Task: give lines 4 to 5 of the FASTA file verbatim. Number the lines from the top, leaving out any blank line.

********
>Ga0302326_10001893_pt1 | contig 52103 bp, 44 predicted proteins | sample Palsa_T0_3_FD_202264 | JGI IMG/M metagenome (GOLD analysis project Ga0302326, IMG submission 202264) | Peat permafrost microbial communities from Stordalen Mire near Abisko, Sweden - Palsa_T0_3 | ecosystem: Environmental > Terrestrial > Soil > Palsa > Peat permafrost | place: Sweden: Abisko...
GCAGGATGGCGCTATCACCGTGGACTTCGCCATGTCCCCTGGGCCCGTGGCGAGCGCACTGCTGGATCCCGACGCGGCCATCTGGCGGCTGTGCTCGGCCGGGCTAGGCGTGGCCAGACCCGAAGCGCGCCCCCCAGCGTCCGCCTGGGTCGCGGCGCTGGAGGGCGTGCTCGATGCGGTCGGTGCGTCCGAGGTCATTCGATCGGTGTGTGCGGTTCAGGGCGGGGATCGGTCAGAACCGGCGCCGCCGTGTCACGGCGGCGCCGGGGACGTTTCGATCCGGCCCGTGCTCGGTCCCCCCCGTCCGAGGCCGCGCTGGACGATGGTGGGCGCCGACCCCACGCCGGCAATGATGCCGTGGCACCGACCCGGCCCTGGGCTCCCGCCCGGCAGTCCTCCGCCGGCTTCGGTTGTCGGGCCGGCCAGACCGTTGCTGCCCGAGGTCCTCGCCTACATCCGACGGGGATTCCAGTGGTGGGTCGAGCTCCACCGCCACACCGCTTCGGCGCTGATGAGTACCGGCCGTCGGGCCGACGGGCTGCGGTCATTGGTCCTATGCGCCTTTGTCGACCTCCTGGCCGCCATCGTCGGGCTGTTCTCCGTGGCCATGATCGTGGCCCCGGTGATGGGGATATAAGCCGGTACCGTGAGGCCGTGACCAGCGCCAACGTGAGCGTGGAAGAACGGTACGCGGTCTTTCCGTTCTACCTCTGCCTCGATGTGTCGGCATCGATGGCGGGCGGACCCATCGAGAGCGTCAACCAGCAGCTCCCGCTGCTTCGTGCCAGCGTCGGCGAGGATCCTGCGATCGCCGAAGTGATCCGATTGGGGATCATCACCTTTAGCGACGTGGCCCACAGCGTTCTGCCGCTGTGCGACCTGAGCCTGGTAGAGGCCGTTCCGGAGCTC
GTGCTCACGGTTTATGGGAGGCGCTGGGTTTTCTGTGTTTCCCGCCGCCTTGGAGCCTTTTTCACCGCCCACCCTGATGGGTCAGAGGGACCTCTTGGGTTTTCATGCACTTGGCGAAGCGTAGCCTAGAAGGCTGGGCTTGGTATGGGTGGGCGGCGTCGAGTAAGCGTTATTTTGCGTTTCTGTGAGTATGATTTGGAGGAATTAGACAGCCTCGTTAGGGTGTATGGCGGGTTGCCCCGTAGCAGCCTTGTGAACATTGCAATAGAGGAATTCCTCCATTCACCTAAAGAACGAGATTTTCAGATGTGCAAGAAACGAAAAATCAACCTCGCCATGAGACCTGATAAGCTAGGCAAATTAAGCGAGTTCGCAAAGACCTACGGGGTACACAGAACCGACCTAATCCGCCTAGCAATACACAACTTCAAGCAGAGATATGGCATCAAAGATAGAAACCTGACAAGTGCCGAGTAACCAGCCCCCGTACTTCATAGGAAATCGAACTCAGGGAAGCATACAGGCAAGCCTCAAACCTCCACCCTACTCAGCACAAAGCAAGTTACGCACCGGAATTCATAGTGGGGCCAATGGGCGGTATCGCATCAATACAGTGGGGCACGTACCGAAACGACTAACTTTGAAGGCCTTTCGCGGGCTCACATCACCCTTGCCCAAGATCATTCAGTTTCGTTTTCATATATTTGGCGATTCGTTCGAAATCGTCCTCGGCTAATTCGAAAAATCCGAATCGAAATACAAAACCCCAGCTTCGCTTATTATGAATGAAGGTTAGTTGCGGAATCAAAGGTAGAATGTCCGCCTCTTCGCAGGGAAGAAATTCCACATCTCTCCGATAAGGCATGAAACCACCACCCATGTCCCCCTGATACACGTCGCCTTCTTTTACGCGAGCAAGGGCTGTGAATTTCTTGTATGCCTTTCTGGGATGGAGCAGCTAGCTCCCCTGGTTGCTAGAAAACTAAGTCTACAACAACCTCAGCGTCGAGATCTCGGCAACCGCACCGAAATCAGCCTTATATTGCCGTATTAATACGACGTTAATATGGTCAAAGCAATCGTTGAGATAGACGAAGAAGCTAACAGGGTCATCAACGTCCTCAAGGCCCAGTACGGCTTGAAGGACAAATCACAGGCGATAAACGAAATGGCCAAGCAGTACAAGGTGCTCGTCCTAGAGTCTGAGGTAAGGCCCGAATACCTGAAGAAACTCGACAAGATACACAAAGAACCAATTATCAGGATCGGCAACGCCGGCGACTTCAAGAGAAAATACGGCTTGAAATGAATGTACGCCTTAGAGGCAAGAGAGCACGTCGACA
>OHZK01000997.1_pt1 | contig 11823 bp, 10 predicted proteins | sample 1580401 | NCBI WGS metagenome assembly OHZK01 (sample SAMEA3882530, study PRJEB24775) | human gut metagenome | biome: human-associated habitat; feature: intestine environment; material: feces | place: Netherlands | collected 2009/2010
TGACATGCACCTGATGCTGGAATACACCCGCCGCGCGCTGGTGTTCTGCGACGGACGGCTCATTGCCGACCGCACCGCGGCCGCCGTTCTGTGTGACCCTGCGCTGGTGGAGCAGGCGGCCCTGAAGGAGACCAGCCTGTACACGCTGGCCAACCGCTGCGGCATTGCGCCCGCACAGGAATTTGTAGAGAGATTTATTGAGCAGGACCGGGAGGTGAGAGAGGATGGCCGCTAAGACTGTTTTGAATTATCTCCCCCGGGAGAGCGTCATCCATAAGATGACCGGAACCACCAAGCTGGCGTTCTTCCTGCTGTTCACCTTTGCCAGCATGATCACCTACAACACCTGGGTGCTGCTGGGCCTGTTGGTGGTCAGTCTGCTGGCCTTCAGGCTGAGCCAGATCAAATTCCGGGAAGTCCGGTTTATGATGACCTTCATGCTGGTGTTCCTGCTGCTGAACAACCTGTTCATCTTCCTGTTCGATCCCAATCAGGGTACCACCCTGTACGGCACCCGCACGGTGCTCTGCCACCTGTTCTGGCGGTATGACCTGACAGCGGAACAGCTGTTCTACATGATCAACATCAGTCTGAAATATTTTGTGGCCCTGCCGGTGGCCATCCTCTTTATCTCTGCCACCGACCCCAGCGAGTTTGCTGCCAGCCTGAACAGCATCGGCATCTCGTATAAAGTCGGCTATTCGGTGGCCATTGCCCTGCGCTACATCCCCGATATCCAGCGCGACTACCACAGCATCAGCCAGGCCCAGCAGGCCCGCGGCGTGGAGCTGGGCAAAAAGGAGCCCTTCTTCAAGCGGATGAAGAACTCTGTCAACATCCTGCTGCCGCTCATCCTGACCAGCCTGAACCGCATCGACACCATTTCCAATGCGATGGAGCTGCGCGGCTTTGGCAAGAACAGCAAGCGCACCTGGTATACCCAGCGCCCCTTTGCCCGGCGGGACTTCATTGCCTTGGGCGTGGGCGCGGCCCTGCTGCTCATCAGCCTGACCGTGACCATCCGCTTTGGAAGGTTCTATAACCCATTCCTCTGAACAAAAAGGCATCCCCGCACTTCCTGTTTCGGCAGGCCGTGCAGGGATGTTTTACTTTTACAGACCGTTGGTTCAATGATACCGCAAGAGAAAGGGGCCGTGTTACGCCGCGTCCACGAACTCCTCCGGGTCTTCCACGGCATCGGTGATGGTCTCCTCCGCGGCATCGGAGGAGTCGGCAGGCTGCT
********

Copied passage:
>OHZK01000997.1_pt1 | contig 11823 bp, 10 predicted proteins | sample 1580401 | NCBI WGS metagenome assembly OHZK01 (sample SAMEA3882530, study PRJEB24775) | human gut metagenome | biome: human-associated habitat; feature: intestine environment; material: feces | place: Netherlands | collected 2009/2010
TGACATGCACCTGATGCTGGAATACACCCGCCGCGCGCTGGTGTTCTGCGACGGACGGCTCATTGCCGACCGCACCGCGGCCGCCGTTCTGTGTGACCCTGCGCTGGTGGAGCAGGCGGCCCTGAAGGAGACCAGCCTGTACACGCTGGCCAACCGCTGCGGCATTGCGCCCGCACAGGAATTTGTAGAGAGATTTATTGAGCAGGACCGGGAGGTGAGAGAGGATGGCCGCTAAGACTGTTTTGAATTATCTCCCCCGGGAGAGCGTCATCCATAAGATGACCGGAACCACCAAGCTGGCGTTCTTCCTGCTGTTCACCTTTGCCAGCATGATCACCTACAACACCTGGGTGCTGCTGGGCCTGTTGGTGGTCAGTCTGCTGGCCTTCAGGCTGAGCCAGATCAAATTCCGGGAAGTCCGGTTTATGATGACCTTCATGCTGGTGTTCCTGCTGCTGAACAACCTGTTCATCTTCCTGTTCGATCCCAATCAGGGTACCACCCTGTACGGCACCCGCACGGTGCTCTGCCACCTGTTCTGGCGGTATGACCTGACAGCGGAACAGCTGTTCTACATGATCAACATCAGTCTGAAATATTTTGTGGCCCTGCCGGTGGCCATCCTCTTTATCTCTGCCACCGACCCCAGCGAGTTTGCTGCCAGCCTGAACAGCATCGGCATCTCGTATAAAGTCGGCTATTCGGTGGCCATTGCCCTGCGCTACATCCCCGATATCCAGCGCGACTACCACAGCATCAGCCAGGCCCAGCAGGCCCGCGGCGTGGAGCTGGGCAAAAAGGAGCCCTTCTTCAAGCGGATGAAGAACTCTGTCAACATCCTGCTGCCGCTCATCCTGACCAGCCTGAACCGCATCGACACCATTTCCAATGCGATGGAGCTGCGCGGCTTTGGCAAGAACAGCAAGCGCACCTGGTATACCCAGCGCCCCTTTGCCCGGCGGGACTTCATTGCCTTGGGCGTGGGCGCGGCCCTGCTGCTCATCAGCCTGACCGTGACCATCCGCTTTGGAAGGTTCTATAACCCATTCCTCTGAACAAAAAGGCATCCCCGCACTTCCTGTTTCGGCAGGCCGTGCAGGGATGTTTTACTTTTACAGACCGTTGGTTCAATGATACCGCAAGAGAAAGGGGCCGTGTTACGCCGCGTCCACGAACTCCTCCGGGTCTTCCACGGCATCGGTGATGGTCTCCTCCGCGGCATCGGAGGAGTCGGCAGGCTGCT